GPS Tracker - GPS Track Log Viewer
One of the things that I love about GPS data is that they’ve pretty much decided on a standard – the NMEA data format. When I first got my Navman GPS for my iPAQ, I thought it was cool. I thought that the included navigation software was cool, and I thought that seeing my exact coordinates was cool. That could have been the end of it, and I would have been happy.
However, most GPS devices dump their data out in a standard CSV format. This makes it very easy for 3rd party software developers to treat a GPS device as a commodity. Rather than dealing specifically with Garman / Navman / etc, they just read the standard. It’s great.
It also makes it trivial to write your own apps that interface with a saved data file. I wrote a really small app to overlay a car trip on a map, including red dots where I stopped. Now you can really say, “I’m serious – look at how bad traffic was!” I’ve heard of other innovative programs, too, like correlating the timestamp on a picture from a digital camera with the GPS log to give you the coordinates where the picture was taken.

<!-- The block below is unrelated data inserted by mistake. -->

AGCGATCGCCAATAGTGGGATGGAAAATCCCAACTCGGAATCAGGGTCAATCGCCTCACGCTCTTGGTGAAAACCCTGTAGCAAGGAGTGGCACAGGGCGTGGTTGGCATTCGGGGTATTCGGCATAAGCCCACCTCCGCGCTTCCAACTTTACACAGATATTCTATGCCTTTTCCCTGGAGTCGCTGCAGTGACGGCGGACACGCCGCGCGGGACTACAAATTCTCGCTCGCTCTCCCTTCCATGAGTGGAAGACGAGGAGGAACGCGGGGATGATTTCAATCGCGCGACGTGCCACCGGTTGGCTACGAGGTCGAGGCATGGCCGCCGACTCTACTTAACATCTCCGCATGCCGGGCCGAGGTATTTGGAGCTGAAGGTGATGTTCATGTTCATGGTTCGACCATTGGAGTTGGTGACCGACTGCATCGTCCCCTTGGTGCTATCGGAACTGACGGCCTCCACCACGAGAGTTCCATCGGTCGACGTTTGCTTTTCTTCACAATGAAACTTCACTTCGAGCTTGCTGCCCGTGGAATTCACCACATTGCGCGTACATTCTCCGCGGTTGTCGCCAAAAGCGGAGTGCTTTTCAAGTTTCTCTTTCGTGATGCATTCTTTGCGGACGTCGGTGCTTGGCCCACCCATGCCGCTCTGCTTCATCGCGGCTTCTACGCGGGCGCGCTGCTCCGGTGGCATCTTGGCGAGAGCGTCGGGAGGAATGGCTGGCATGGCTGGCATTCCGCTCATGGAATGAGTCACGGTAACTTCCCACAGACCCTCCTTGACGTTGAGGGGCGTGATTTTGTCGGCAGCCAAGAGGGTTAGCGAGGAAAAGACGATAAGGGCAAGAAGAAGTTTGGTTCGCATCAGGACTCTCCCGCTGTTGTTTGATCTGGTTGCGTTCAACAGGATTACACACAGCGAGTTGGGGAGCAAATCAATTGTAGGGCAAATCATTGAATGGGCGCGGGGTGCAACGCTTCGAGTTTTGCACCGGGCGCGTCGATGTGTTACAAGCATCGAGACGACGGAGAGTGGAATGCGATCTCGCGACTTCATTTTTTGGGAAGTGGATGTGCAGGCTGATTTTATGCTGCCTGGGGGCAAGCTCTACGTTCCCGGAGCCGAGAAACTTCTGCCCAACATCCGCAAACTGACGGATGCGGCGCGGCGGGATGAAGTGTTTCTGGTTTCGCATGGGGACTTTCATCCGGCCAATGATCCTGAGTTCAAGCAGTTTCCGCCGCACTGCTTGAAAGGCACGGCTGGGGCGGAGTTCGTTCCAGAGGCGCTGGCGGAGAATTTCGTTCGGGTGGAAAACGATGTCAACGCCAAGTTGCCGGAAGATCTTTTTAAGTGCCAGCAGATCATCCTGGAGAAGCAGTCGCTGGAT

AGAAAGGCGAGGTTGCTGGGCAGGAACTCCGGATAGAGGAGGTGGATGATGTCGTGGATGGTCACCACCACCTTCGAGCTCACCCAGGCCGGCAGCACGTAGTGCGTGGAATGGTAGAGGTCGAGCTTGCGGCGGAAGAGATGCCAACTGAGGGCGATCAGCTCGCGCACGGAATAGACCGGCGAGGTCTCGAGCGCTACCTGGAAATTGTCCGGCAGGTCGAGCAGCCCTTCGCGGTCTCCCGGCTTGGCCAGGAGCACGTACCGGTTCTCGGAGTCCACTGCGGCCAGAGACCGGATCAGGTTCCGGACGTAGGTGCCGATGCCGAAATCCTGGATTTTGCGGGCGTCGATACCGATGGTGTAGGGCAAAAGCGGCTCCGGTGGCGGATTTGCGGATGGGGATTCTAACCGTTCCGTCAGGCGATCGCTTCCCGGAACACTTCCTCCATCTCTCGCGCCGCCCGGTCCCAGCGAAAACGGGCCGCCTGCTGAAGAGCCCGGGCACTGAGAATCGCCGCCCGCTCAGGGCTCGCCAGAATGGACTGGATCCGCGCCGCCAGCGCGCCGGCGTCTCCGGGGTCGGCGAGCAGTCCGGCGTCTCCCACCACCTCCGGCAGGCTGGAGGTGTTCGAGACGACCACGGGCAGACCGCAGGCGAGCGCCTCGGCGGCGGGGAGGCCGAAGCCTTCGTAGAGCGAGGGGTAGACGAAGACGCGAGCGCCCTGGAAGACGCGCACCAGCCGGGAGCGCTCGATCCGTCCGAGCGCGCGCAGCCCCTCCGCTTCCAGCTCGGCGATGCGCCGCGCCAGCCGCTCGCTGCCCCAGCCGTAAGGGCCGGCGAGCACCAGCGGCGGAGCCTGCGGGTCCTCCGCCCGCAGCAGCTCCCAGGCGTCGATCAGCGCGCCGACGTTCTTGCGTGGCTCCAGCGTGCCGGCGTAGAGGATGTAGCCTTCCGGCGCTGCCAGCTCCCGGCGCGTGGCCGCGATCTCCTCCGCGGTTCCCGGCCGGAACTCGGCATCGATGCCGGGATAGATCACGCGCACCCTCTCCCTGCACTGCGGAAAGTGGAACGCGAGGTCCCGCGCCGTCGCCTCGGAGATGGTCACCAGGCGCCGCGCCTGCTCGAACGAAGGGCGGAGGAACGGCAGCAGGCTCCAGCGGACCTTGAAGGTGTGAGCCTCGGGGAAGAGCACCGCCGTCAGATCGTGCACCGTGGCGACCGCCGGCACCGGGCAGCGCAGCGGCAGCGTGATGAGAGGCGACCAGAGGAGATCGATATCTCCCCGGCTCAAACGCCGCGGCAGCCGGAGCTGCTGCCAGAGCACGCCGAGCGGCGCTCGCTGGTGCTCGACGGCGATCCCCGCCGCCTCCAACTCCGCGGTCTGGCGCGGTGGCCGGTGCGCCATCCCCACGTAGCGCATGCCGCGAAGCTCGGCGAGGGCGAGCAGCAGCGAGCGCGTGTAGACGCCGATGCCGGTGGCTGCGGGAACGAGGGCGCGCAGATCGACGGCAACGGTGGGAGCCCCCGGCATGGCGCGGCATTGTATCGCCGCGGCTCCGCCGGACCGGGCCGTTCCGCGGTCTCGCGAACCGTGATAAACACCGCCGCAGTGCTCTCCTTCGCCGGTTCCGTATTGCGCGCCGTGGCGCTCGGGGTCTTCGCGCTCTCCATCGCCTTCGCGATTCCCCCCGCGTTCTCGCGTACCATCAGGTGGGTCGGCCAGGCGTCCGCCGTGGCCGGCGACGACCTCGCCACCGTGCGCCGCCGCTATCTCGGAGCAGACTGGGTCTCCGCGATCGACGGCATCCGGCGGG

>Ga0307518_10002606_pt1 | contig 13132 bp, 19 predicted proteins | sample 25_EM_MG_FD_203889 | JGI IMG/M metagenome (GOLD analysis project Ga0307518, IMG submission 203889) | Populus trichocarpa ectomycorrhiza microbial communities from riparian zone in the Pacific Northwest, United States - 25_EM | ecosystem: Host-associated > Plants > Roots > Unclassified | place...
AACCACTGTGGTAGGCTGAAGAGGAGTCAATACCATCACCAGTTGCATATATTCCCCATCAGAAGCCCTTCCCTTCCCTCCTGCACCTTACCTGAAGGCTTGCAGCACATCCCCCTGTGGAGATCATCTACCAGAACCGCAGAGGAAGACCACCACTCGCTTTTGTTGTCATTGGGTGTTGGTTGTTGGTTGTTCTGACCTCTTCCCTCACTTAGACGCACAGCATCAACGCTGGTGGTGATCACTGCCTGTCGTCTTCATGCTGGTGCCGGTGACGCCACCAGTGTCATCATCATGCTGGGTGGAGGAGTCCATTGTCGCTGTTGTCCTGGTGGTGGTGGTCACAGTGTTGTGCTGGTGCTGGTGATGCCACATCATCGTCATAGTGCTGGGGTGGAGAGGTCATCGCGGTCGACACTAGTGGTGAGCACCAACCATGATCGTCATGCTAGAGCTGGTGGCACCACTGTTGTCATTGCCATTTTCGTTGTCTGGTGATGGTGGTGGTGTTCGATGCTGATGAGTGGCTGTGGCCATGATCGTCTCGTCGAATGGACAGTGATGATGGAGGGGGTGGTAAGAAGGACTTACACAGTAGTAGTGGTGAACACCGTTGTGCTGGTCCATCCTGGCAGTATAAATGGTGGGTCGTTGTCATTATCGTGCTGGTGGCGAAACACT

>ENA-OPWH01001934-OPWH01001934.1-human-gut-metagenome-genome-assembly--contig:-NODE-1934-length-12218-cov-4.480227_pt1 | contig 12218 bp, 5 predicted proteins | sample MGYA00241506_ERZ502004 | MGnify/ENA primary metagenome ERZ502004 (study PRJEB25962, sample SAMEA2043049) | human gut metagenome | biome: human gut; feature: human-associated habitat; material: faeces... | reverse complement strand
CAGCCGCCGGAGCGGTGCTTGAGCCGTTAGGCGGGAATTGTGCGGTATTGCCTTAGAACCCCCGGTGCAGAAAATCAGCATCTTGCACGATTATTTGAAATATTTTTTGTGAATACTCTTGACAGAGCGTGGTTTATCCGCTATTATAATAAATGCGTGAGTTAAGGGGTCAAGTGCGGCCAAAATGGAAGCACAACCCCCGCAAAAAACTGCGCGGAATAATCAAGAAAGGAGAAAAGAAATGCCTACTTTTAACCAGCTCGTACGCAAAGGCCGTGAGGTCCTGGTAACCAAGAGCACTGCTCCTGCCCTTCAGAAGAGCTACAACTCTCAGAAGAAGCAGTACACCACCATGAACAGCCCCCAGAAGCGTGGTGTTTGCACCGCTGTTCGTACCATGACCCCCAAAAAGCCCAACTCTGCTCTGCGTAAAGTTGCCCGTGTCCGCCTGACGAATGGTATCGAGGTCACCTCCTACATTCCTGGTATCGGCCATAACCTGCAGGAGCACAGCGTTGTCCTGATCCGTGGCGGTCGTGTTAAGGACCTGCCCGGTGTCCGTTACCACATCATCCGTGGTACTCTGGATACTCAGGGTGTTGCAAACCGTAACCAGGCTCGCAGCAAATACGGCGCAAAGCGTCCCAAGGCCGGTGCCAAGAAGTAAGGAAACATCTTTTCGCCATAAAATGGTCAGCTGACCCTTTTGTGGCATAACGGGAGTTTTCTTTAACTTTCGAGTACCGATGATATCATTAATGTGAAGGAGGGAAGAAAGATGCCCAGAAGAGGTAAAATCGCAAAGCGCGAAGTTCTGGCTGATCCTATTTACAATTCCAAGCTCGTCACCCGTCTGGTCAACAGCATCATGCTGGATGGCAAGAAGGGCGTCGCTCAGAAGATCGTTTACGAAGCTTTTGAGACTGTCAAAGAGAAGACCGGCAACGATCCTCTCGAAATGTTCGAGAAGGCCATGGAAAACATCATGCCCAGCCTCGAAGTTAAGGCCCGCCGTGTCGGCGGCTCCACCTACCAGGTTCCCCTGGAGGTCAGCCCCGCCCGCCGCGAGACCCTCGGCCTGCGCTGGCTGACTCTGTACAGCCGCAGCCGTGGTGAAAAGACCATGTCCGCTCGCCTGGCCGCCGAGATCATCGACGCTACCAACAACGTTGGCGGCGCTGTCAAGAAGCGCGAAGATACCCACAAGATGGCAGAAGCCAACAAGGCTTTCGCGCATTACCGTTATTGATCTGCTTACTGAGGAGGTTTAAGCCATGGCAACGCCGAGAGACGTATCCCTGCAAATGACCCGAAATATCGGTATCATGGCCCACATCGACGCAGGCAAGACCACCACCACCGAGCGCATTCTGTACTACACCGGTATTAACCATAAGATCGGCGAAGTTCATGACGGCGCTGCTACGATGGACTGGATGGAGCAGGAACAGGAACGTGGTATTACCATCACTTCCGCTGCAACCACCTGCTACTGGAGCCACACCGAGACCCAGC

The most useful GPS data is the “RMC” string:
Recommended Minimum Specific GNSS Data (RMC)
- UTC time of position fix, hhmmss.sss format.
- Status, A = data valid, V = data not valid.
- Latitude, ddmm.mmmm format.
- Latitude hemisphere, N or S.
- Longitude, dddmmm.mmmm format.
- Longitude hemisphere, E or W.
- Speed over ground, 0.0 to 1851.8 knots.
- Course over ground, 000.0 to 359.9 degrees, true.
- Date, ddmmyy format.
- Magnetic variation, 000.0 to 180.O.
If you’re interested, the data format is here.